Dental problems in women after menopause

Menopause is a huge change in a woman’s life and a woman’s mouth including altered taste, burning sensations in your mouth, and increased sensitivity. . Still there are two critical changes to be aware of bone loss and dry mouth.
Menopause is one of the risk factors of periodontal disease. Declining estrogen levels not only leads to bone loss of spine and hips but also to the bone loss of jaw bone, raising the risk for tooth loss.

Periodontal disease :
Periodontal disease is a disease of gums and bone and symptoms include:

  • Gum inflammation
  • Bleeding gums
  • Gum tenderness
  • Receding gums
  • Pus formation
  • Loose teeth
  • Bad breath
  • Chewing problems

If you develop any of the above symptoms see your dentist as soon as possible Maintaining a strict regimen of brushing and flossing, and seeing your dentist on regular basis for checkups and dental cleanings will keep your gums healthy. However, if your periodontal disease is advanced, your periodontist may intervene with the following treatments.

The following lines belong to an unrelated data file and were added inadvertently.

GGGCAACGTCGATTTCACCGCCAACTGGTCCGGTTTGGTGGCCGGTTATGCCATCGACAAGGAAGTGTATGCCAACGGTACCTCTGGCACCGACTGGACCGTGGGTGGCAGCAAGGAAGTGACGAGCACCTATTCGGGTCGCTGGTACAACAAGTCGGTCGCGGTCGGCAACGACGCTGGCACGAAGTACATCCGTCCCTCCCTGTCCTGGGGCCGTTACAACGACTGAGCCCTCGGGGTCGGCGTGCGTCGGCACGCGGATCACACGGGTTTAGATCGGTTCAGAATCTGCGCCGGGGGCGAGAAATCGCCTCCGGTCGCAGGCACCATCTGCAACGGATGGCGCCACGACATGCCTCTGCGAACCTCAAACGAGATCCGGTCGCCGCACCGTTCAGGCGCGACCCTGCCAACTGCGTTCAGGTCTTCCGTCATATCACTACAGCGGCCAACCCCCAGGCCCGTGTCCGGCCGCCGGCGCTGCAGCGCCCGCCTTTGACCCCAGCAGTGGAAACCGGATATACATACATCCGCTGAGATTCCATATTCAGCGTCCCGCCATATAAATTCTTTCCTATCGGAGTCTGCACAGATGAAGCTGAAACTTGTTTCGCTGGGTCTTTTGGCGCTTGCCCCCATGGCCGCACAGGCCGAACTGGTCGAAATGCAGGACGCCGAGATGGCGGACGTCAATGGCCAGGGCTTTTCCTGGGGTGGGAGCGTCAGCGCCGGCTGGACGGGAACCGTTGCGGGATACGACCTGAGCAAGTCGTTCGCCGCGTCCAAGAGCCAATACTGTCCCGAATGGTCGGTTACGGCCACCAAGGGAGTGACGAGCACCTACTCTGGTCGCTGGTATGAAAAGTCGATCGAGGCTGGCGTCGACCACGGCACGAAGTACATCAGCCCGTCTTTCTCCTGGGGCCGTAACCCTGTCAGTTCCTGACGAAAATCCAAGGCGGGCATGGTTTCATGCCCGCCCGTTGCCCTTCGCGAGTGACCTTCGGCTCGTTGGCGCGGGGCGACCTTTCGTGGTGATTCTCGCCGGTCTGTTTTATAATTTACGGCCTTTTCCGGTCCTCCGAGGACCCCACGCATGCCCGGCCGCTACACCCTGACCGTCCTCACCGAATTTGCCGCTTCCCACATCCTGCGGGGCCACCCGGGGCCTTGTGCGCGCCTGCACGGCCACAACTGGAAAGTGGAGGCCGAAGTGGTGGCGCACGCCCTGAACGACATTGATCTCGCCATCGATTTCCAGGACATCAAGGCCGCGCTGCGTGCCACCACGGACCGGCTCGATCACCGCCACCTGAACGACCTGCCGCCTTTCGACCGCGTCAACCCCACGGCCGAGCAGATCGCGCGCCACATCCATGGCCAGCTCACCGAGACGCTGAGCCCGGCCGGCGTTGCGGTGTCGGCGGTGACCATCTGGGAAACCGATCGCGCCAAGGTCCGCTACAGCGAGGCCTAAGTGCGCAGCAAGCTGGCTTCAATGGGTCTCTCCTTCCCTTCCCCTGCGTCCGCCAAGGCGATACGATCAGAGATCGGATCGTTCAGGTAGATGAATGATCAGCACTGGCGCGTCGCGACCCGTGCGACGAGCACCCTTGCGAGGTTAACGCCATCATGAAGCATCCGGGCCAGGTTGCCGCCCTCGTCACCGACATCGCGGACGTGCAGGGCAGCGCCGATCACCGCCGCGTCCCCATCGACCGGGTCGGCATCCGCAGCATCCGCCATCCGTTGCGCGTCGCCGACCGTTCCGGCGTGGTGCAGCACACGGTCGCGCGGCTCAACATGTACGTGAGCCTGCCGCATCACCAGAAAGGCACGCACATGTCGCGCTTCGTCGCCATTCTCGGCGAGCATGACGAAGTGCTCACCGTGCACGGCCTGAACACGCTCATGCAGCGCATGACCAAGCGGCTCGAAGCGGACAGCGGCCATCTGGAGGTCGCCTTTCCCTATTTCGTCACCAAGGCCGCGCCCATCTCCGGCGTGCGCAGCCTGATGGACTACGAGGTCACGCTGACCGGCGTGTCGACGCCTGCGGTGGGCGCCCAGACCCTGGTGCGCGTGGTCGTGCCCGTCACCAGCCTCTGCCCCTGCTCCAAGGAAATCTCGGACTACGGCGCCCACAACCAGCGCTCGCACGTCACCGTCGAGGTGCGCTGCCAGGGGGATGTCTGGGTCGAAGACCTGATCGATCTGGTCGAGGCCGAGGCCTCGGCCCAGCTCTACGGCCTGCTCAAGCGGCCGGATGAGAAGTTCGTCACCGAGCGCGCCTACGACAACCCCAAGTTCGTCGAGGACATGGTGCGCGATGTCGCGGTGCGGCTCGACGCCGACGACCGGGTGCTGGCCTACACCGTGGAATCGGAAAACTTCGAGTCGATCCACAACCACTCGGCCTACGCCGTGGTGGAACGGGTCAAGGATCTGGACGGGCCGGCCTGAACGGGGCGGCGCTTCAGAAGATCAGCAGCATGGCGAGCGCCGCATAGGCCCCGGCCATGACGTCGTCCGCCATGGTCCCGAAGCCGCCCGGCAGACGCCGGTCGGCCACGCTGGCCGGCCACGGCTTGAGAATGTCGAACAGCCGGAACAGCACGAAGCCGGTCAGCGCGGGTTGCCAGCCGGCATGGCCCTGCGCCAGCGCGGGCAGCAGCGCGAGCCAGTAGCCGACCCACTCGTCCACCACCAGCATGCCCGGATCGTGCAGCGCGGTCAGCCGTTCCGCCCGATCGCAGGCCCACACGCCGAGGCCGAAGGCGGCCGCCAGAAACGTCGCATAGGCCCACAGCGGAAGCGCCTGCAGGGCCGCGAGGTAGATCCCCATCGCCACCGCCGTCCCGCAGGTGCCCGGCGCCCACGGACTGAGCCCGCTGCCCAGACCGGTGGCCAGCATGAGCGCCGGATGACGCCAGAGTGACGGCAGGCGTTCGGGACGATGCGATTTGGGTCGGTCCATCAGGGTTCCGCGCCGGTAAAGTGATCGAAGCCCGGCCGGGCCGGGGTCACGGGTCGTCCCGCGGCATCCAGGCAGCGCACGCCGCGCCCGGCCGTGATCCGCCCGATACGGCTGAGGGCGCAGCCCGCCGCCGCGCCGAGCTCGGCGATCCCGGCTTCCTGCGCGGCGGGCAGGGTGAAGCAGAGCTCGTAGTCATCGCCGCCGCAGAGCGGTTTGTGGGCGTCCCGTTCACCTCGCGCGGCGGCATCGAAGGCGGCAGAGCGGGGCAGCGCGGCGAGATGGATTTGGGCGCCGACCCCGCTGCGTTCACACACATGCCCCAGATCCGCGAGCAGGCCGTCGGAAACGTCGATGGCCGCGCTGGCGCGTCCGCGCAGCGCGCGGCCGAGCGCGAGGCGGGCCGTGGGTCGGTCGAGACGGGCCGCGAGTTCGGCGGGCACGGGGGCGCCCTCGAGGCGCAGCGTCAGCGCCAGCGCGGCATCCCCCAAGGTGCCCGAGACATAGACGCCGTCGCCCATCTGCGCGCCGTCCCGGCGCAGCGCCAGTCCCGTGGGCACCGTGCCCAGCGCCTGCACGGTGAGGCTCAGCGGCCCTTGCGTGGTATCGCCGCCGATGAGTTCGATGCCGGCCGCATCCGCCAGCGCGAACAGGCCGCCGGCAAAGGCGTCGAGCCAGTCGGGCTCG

• Scaling to remove tartar
  • Antimicrobial oral rinses
  • Oral Antibiotics
  • Flap surgery
  • Bone and tissue grafts
  • The success of the above interventions may also depend upon your oral hygiene routine.

Dry Mouth

Menopause can also cause dry mouth, which may increase your risk for gum disease and cavities. When your Salivary glands fail to produce enough saliva to wash away oral bacteria, germs can accumulate inside your mouth, raising your risk for gingivitis and tooth decay.
If you suffer from a dry mouth, drink plenty of water throughout the day, avoid caffeinated beverages, If you still suffer from oral dryness despite the before-mentioned interventions, see your dentist. He or she will examine your mouth and recommend a treatment plan for your dry mouth.

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